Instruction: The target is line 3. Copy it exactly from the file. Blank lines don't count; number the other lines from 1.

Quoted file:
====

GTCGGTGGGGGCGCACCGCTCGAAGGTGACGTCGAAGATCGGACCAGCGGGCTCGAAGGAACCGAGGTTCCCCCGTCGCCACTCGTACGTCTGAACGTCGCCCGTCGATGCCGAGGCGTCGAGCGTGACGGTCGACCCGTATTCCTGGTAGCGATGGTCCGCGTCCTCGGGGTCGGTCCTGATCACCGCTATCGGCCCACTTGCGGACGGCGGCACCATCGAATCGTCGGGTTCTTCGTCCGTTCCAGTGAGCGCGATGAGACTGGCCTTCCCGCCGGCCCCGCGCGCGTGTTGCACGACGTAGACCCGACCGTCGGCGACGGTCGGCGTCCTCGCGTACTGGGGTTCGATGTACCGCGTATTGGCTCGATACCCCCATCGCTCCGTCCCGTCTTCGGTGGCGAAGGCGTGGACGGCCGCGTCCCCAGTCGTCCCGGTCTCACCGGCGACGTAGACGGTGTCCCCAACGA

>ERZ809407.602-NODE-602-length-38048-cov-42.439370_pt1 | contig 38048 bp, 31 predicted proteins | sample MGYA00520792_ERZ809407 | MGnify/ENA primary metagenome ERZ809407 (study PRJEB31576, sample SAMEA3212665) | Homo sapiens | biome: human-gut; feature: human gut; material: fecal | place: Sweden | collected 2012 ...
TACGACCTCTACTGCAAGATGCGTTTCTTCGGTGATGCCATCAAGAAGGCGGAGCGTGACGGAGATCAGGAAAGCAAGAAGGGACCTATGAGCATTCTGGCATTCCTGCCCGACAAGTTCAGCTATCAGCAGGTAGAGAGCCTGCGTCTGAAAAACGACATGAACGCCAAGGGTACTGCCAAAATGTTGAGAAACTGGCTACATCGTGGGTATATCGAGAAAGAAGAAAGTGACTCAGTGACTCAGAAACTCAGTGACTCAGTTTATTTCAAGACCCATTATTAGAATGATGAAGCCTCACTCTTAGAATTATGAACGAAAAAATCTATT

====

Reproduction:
TACGACCTCTACTGCAAGATGCGTTTCTTCGGTGATGCCATCAAGAAGGCGGAGCGTGACGGAGATCAGGAAAGCAAGAAGGGACCTATGAGCATTCTGGCATTCCTGCCCGACAAGTTCAGCTATCAGCAGGTAGAGAGCCTGCGTCTGAAAAACGACATGAACGCCAAGGGTACTGCCAAAATGTTGAGAAACTGGCTACATCGTGGGTATATCGAGAAAGAAGAAAGTGACTCAGTGACTCAGAAACTCAGTGACTCAGTTTATTTCAAGACCCATTATTAGAATGATGAAGCCTCACTCTTAGAATTATGAACGAAAAAATCTATT